The Perfect Princess

Princess Charming

Strangers at Dawn

Whisper His Name

Almost a Princess
by Elizabeth Thornton
(Bantam, $6.50, PG-13) ISBN 0-553-5849-8
A couple of years ago, one of Elizabeth Thorntonís Regency romances was nominated for a Rita in the Romantic Suspense category. I thought the designation was very appropriate because the book in question, like most of Thorntonís novels, combined a historical setting with a compelling suspense plot. Thus, my expectations were that Almost a Princess would be vintage Thornton, especially after reading the cover blurb. Unfortunately, while the romance was fine, the suspense was at best ordinary.

The suspense in Almost a Princess centers on the search for a murderous villain who is seeking revenge against the hero, Casper Devere, Earl of Castleton. During the war, Case had tracked down the notorious turncoat, Gideon Piers, and destroyed his bandit band. He thought he had killed Piers as well, but now it is clear that the villain had survived. One man is already dead and now Case is working with the Special Branch to find Piers before he himself becomes a victim.

His search for Piersí sister brings him in contact with Jane Mayberry, her best friend. Jane is associated with his auntís pet project, the Ladiesí Library. This innocuously named organization works to change the unfair laws that oppress women and to help desperate females to find a safe haven. Jane has little time for men, especially proud heirs to a dukedom. Nor is she willing to cooperate with Caseís search for her friend.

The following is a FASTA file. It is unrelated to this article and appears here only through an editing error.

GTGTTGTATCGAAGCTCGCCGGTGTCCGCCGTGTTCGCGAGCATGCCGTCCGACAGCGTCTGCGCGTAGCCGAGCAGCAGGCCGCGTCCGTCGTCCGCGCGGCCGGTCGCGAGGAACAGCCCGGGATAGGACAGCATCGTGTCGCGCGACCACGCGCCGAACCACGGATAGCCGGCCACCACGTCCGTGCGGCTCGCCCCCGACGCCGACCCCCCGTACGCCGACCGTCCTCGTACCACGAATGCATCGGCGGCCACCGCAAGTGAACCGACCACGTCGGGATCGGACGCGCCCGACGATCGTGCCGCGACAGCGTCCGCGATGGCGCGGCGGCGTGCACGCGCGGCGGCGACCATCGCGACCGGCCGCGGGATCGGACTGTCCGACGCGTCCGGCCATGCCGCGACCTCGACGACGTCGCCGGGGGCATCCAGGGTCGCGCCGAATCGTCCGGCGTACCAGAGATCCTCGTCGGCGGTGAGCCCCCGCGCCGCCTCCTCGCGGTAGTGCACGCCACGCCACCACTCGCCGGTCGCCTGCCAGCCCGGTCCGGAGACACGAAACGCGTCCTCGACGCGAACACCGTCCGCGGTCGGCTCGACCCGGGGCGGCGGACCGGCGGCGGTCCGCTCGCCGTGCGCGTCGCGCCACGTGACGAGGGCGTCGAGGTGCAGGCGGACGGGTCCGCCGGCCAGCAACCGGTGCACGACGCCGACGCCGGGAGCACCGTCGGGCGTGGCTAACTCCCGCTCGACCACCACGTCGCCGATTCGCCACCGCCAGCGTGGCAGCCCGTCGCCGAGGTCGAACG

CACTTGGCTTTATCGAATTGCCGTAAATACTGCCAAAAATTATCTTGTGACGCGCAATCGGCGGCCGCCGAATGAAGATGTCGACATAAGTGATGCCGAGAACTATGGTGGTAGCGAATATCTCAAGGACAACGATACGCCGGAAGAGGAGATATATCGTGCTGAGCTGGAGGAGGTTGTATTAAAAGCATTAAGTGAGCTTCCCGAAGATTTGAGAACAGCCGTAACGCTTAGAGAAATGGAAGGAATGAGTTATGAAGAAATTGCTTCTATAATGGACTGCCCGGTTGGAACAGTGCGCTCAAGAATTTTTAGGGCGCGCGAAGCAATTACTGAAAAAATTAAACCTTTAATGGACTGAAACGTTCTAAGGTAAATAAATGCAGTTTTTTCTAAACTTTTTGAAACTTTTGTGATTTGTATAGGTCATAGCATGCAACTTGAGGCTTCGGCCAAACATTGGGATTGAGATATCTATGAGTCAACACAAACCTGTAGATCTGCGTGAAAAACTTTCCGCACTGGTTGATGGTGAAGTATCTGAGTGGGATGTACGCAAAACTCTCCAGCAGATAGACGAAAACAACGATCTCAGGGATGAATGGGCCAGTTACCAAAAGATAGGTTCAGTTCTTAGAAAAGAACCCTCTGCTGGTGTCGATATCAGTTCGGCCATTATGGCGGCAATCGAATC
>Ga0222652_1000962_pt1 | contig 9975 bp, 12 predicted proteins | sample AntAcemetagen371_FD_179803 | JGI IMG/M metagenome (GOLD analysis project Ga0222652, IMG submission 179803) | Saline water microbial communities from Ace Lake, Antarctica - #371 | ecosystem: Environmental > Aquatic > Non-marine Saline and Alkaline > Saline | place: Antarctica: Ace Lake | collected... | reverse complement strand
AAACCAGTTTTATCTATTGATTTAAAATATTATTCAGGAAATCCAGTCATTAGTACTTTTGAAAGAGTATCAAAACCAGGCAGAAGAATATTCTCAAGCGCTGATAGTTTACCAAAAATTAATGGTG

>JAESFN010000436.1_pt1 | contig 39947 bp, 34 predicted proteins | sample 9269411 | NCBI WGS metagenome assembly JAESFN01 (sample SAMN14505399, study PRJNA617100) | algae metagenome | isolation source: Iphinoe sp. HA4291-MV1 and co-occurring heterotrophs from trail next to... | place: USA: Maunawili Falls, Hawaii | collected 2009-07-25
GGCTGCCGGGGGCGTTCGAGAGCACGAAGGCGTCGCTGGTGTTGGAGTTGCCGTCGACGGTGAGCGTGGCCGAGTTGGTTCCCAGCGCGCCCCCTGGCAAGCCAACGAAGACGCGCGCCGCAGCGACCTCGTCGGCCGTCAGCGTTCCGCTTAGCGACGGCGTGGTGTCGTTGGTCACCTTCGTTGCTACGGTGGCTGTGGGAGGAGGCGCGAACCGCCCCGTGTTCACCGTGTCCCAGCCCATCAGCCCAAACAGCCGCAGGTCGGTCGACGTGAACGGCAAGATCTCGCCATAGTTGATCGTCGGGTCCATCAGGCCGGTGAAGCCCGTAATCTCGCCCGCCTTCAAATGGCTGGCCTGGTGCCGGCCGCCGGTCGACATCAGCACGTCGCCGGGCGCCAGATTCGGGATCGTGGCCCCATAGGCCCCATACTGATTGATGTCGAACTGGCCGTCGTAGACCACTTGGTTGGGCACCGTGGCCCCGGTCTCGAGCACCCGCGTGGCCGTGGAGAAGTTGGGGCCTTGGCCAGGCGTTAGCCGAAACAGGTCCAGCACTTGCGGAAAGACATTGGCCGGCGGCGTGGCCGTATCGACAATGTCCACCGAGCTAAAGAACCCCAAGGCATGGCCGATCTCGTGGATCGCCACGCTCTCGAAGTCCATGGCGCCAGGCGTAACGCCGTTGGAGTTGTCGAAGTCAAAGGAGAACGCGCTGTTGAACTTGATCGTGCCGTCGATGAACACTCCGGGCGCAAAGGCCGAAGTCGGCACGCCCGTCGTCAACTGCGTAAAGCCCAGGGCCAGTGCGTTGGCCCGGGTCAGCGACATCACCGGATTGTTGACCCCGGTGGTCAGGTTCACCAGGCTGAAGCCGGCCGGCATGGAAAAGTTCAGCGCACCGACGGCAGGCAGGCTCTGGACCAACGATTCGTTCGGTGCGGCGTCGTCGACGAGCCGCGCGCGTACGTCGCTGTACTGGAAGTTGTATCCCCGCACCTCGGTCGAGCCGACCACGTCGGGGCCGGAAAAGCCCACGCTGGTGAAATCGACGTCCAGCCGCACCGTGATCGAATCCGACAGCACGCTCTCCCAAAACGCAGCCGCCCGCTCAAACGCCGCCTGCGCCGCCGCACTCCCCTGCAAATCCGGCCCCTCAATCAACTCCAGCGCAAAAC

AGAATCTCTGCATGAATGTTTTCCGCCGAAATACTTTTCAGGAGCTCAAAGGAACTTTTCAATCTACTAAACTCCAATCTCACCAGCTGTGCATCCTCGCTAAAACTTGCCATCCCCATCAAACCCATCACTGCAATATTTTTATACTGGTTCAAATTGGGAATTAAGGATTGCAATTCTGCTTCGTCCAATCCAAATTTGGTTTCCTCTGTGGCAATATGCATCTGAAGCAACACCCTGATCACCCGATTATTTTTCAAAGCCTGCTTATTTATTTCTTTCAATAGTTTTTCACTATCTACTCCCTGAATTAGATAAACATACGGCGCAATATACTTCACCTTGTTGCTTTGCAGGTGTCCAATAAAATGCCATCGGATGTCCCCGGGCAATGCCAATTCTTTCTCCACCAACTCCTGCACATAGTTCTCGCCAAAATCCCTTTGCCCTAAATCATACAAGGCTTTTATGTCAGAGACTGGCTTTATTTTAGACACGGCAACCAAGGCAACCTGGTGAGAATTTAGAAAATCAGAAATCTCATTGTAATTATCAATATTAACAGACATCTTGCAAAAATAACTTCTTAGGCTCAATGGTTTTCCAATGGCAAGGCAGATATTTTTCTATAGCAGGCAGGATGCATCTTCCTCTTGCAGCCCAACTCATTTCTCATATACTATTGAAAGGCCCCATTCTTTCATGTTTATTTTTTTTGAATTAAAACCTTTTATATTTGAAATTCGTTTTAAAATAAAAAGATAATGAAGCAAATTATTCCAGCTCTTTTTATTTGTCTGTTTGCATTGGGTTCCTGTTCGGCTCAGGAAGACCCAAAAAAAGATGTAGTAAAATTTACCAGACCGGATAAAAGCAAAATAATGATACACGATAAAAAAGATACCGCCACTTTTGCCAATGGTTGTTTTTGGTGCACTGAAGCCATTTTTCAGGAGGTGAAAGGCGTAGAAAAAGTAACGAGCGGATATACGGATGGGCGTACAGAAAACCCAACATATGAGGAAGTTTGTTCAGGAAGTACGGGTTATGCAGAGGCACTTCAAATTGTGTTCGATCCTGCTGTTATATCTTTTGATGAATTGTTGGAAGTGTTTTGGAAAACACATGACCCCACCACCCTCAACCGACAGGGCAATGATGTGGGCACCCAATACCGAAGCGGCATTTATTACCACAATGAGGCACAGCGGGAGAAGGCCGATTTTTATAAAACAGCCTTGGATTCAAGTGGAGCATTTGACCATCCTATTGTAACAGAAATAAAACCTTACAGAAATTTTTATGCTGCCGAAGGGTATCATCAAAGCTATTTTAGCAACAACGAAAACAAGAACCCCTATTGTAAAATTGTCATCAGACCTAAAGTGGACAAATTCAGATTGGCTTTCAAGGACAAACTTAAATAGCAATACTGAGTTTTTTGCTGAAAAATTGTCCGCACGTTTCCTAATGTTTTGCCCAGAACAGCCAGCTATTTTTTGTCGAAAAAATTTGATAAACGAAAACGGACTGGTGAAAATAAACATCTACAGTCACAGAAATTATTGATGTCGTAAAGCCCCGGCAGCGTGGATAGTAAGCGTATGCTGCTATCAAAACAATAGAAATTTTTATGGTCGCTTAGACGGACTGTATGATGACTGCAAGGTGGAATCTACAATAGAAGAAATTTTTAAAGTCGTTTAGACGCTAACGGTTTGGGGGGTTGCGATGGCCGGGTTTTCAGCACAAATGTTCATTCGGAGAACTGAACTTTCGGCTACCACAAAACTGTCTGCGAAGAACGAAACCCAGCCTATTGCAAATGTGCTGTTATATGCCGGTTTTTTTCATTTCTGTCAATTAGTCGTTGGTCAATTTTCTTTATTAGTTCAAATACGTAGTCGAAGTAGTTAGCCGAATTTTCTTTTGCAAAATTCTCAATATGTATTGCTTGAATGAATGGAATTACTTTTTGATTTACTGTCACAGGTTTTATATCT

Case is willing to use trickery to track down his quarry and his high handedness does not sit well with Jane. Nor is Jane the kind of woman Case generally finds attractive. But from the first, there is a spark between these very different people. The spark grows when Jane becomes an unwitting target of the villainís machinations. But there are forces that threaten to keep the lovers apart, factors other than the difference in their social status.

As noted above, the romance was quite good, despite the authorís all too convenient disposal of the impediment to their happy ever after. Janeís experiences with men has understandably distrustful. Her refusal to respond to Case in the way of most women is part of her attraction. But he is also taken with her intelligence, her bravery and her determination. She may not be the ďalmost a princessĒ that a dukeís son should marry, but she is the woman for him and he is willing to do anything to make her his wife.

If the romance is fine, why the three heart rating? Largely because the suspense plot doesnít quite work. The motives of the villain may be comprehensible, but his methods have a byzantine quality that seems overdone. Frankly, the efforts of the good guys to catch the bad guy seem remarkably amateurish and ineffective.

Perhaps given the high quality of Thorntonís previous Regency romantic suspense novels led me to have overly high expectations of her latest release which led, in turn, to my disappointment. Almost a Princess is almost a recommended read, but not quite.

--Jean Mason

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